It's baaaack - all this talk of converged newsrooms
The announced merger of Salt Lake City's Deseret News and sister KSL stations into one newsroom has the blogosphere all atwitter.
There's Ken Doctor over at Nieman Lab with an analysis worth reading.
There's Alan Mutter at Newsosaur wondering if newspaper-TV mergers are the next big thing.
Put me in the less-than-sanguine column for a couple of reasons:
- Almost all of these that have happened are special circumstances of co-ownership - Media General's Tampa center, Lawrence, Kan. (where the paper actually created the TV outlet). Those situations are still relatively rare, with no immediate indication the FCC and Congress are willing to cave yet on allowing more of them.
- Yes, perhaps the economic imperatives are high. But so are the barriers. Every academic study I've seen lays out those barriers, and we've reviewed a lot of them and looked at these operations through Newsplex. While I firmly believe that someday it's all going to come down the same digital pipe, whether it comes from merged newsrooms is an entirely different matter.
- There's this little thing in the back of my head that says the Founding Fathers had this idea that competition in journalism is a good thing. Oh, how Neanderthal of me, I know. And certainly, from a business perspective as Doctor points out, how probably irrational. But I get all warm and fuzzy when I see two people, not one, working on a story from competing operations because then I have a better sense that all the questions will be asked and the angles examined. And if three or more are on it -- for a moment, let's exclude the "pack" stories -- I get positively jiggly. Now, the argument will be that there's lots of other competition out there - blogs, hyperlocal sites, etc. But study after study (plus my own experience - see the report in red in the right rail - with such a site) shows that's not the case yet. The marketplace of ideas envisioned so long ago is thwarted by the economic marketplace we see today.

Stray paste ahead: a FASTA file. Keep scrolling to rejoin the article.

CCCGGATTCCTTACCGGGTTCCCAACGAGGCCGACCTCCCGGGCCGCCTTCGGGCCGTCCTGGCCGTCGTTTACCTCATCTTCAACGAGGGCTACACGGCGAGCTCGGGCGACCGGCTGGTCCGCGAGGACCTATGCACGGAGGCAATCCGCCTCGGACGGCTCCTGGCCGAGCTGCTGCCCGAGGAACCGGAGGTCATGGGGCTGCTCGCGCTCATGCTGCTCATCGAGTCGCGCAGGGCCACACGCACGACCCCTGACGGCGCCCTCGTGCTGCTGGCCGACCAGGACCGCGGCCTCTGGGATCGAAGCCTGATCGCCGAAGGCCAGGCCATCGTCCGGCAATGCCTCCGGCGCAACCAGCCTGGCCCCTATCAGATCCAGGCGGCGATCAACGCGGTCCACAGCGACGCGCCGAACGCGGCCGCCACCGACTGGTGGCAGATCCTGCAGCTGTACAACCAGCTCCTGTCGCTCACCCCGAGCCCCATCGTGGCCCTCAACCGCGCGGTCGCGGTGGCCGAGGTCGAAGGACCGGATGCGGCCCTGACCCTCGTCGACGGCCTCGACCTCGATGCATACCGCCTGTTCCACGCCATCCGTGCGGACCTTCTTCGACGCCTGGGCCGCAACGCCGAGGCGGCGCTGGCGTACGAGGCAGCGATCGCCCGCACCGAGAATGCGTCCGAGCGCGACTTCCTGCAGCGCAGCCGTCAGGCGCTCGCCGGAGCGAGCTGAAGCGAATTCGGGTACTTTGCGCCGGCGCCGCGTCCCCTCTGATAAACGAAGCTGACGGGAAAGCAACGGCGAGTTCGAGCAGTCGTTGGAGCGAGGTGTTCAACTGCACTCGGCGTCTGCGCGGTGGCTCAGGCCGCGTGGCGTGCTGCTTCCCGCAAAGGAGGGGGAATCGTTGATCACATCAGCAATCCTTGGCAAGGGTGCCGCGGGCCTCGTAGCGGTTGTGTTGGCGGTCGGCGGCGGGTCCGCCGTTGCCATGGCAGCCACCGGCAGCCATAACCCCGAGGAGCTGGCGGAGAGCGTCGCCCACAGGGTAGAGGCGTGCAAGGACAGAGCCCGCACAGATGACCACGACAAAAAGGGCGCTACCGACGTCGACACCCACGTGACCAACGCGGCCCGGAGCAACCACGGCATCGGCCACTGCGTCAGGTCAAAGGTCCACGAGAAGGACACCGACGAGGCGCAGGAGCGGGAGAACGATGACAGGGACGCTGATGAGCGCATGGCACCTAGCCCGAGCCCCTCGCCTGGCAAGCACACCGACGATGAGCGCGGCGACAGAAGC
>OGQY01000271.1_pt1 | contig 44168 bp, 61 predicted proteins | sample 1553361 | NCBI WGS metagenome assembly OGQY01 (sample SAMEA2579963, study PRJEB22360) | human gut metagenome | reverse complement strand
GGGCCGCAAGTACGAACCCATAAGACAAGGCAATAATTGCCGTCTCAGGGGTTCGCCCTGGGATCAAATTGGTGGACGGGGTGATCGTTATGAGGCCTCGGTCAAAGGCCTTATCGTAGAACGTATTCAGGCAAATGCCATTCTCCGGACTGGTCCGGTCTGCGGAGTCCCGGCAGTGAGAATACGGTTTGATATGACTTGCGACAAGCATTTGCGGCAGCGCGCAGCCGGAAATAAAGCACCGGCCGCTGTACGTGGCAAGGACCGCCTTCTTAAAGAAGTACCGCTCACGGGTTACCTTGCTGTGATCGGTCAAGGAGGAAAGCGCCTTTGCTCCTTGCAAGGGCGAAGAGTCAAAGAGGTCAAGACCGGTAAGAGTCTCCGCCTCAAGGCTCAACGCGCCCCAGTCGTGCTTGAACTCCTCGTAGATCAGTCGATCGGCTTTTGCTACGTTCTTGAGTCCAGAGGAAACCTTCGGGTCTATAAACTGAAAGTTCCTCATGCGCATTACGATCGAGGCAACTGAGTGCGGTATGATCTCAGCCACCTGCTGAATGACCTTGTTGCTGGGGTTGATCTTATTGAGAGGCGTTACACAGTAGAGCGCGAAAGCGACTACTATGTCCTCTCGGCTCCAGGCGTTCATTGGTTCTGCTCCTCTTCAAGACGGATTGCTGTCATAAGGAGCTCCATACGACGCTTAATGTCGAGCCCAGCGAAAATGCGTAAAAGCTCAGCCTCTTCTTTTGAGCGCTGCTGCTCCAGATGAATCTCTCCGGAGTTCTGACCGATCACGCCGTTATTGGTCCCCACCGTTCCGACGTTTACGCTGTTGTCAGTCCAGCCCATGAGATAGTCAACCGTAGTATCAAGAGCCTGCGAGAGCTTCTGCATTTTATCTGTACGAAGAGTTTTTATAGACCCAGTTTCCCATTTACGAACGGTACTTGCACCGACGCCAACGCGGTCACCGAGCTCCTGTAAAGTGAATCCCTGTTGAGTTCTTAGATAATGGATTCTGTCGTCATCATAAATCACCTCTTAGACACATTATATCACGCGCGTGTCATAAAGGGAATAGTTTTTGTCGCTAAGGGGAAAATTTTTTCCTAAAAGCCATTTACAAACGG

Meanwhile, the battle of the teens is shaping up to be who can come up with ways to end-run the Web with other digital distribution platforms. We've finally gotten over the fallacy that the content - most of it anyway - is worth that much (and as noted here many times, even if it is, the cost of capturing the relatively fleeting economic value is too great) and are starting to openly admit it's all about control.
So the industry is focused on mobile, where people are used to paying, and there are projects afoot to "plug the leaks" in the Web by creating alternative distribution systems or those that seek to thwart standard Web protocols tilted toward distribution, not control. (David Sullivan has some further thoughts on all this, and see TechDirt's rebuttal to the current meme that apps will fundamentally change the Web.)
Chew on that along with your cole slaw this holiday weekend.
I will say that I am fascinated with the description of the Salt Lake City operation on Doctor's post.
The new staff of something more than 200 (Gilbert is being cagey about the number) will be expected to multitask, with remaining staffers increasingly cross-trained and “new employees expected to have those skills.” Do the math. If it took four people to do a story and now it takes only one, you can afford to jettison one of those positions and get more productivity out of the other two.
Step two: “Deepen coverage,” meaning the re-allocating of resources to cover issues most important to the readers. Gilbert says that about half of the remaining news staffers will serve in the “integrated newsroom,” with the remainder staying in more traditional journalistic roles. In that integrated newsroom of roughly a hundred, a third will serve as first responders/rewrite and two-thirds as field reporters. “You’re sandwiching the reporters between first responders [getting to news and getting it out quickly] and rewrite [those taking the reporters work and purposing it for various platforms],” explains Gilbert. Those who first-respond also do rewrite — so that’s going to be a busy staff.
The journalistic question: How do the new stories compare to the old ones?
Converged or not, I suspect they're on to something here as far as how staff resources are likely to be allocated in the future. This follows on the heels of the USA Today realignment which includes putting digital first and throwing everything at a story in the first 30 minutes.